UDC [339.19:338.22+328.185]:330.56(669)

Abiodun Samuel Isayomi, Temitope Sade Akintunde, Akin George Ogunleye

Abstract. Engagement in informal economic activities serves as a survival strategy for underprivileged majority in developing economies with high level of corruption. Consequently, this study examined the main and interaction effects of informality and corruption on income inequality in Nigeria from 1996 to 2020 using autoregressive distributed lag-bound testing technique. The study result showed evidence of long-run relationship among informality, corruption and income inequality. The main effects of informality and corruption on income inequality are negative and statistically significant in both the short and long run. However, corruption reduction in a year was found to reduce income inequality in the subsequent year. Furthermore, the interaction effect of informality and corruption on income inequality was found to be negative and statistically significance in both the short run and the long run. Corruption reduction was found to be a necessary but not sufficient condition for reduction of inequality. Consequently, this study recommended creation of socioeconomic environment conducive for the growth, expansion and eventual formalization of informal businesses. The study also recommended that inequality-reduction be made the end goal of corruption-reduction by ensuring that the proceeds from successful anticorruption campaign are channelled to policies and public projects which redistribute income to the less privileged.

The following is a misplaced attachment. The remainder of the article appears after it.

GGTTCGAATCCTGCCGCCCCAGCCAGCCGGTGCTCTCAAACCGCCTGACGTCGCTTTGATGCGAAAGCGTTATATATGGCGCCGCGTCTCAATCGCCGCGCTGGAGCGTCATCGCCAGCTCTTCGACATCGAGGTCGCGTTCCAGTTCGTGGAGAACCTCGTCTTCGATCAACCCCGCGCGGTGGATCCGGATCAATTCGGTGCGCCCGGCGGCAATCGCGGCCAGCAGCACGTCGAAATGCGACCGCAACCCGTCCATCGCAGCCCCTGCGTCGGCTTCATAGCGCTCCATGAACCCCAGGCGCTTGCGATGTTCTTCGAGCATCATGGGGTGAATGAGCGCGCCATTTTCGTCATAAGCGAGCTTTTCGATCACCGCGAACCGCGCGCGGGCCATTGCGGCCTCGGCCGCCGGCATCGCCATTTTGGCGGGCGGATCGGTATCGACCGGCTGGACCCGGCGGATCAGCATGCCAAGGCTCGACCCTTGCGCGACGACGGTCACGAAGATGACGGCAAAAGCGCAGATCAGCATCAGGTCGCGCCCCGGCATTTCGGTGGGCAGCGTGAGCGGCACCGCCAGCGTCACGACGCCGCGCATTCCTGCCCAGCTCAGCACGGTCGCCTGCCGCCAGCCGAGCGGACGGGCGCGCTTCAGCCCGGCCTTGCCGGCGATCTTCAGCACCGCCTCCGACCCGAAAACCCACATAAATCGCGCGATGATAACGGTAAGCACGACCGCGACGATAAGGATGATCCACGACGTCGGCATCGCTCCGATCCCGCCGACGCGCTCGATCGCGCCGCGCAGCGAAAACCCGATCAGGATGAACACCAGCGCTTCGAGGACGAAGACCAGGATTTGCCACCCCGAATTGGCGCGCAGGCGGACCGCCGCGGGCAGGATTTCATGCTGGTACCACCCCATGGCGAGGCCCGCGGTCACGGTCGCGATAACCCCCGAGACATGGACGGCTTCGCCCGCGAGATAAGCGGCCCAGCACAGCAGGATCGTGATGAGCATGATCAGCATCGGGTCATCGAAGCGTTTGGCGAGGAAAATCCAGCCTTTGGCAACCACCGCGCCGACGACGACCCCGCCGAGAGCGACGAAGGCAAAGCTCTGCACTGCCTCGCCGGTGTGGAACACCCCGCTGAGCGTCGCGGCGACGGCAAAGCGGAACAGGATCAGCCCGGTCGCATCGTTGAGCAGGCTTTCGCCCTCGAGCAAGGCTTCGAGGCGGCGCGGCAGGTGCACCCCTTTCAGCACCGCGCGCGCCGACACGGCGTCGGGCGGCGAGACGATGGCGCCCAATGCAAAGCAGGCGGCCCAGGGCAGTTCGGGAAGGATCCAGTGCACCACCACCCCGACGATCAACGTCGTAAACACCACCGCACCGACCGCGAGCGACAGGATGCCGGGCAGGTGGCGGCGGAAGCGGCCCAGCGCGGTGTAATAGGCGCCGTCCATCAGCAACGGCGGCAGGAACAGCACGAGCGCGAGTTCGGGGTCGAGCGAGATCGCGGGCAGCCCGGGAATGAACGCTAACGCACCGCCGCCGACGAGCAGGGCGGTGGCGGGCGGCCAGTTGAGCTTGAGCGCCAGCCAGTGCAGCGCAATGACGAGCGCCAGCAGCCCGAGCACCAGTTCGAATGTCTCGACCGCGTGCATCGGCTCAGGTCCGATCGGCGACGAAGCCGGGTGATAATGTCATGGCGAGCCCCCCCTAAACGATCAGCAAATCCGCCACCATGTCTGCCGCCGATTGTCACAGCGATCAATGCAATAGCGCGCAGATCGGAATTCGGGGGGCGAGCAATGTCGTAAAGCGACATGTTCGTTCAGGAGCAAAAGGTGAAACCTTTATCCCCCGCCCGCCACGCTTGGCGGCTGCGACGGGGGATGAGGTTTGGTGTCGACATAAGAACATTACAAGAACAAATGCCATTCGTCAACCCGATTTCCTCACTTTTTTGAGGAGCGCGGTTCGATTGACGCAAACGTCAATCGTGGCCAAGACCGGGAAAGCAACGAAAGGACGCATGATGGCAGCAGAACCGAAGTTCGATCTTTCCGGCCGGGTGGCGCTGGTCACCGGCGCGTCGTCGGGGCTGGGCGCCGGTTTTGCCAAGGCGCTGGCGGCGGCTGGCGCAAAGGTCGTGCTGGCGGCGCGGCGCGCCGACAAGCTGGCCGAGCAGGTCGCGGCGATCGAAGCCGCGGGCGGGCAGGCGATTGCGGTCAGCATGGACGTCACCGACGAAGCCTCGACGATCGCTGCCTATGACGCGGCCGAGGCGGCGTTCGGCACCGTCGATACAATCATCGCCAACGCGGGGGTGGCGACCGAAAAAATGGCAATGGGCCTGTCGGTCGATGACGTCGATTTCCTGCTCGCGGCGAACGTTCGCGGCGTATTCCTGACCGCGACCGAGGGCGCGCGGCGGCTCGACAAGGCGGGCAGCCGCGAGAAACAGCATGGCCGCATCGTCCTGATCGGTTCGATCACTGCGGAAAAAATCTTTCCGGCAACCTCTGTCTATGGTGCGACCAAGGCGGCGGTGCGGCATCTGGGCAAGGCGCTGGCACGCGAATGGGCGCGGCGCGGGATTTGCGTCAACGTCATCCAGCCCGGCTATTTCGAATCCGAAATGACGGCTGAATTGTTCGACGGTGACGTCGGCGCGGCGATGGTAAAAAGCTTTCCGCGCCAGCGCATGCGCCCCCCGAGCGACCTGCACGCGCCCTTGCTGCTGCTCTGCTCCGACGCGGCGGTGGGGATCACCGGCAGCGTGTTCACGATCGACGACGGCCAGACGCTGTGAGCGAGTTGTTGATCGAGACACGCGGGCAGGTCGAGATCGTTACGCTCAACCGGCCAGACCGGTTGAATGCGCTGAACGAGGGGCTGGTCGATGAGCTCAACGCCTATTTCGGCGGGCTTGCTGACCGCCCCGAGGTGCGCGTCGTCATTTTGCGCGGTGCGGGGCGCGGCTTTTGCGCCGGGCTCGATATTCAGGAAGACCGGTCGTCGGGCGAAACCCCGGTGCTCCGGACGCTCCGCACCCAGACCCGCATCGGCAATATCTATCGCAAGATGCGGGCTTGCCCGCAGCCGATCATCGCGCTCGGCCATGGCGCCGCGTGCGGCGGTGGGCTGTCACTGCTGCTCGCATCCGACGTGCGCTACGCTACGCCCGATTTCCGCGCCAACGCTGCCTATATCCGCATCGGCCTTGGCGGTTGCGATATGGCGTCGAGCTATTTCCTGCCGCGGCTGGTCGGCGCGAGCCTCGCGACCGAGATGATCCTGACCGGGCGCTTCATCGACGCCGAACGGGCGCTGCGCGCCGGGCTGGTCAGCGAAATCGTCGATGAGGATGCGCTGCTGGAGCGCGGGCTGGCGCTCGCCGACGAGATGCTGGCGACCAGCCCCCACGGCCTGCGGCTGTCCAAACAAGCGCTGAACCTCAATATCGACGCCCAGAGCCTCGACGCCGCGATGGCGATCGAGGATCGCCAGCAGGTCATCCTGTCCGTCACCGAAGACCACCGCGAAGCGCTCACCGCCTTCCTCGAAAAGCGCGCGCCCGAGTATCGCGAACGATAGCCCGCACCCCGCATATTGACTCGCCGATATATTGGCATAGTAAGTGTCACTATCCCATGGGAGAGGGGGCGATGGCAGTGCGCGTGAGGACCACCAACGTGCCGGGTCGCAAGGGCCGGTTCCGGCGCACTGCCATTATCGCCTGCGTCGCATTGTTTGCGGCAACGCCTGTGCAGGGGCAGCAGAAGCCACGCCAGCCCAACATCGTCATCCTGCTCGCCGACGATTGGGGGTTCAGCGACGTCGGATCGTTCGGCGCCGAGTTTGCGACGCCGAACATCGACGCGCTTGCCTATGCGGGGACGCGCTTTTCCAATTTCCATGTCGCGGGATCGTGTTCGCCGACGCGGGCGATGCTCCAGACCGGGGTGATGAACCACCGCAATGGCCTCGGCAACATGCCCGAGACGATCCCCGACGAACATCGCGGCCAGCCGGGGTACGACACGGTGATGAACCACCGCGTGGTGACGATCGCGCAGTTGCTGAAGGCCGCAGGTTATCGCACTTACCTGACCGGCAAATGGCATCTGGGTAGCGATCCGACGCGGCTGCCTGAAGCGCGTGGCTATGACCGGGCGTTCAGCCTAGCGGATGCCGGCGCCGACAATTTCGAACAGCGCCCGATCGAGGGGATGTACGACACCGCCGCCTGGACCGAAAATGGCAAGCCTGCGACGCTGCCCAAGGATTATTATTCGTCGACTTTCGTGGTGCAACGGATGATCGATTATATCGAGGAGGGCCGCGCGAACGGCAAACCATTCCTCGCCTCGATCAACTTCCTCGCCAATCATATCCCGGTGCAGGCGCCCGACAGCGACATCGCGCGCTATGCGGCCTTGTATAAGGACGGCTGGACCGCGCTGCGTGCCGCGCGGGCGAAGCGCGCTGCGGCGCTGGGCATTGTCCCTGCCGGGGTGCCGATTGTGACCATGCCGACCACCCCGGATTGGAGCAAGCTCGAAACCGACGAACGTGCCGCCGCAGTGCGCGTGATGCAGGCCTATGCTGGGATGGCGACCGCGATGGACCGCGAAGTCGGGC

Keywords: elite capture, income redistribution, shadow economy, underprivileged majority, socioeconomic environment.

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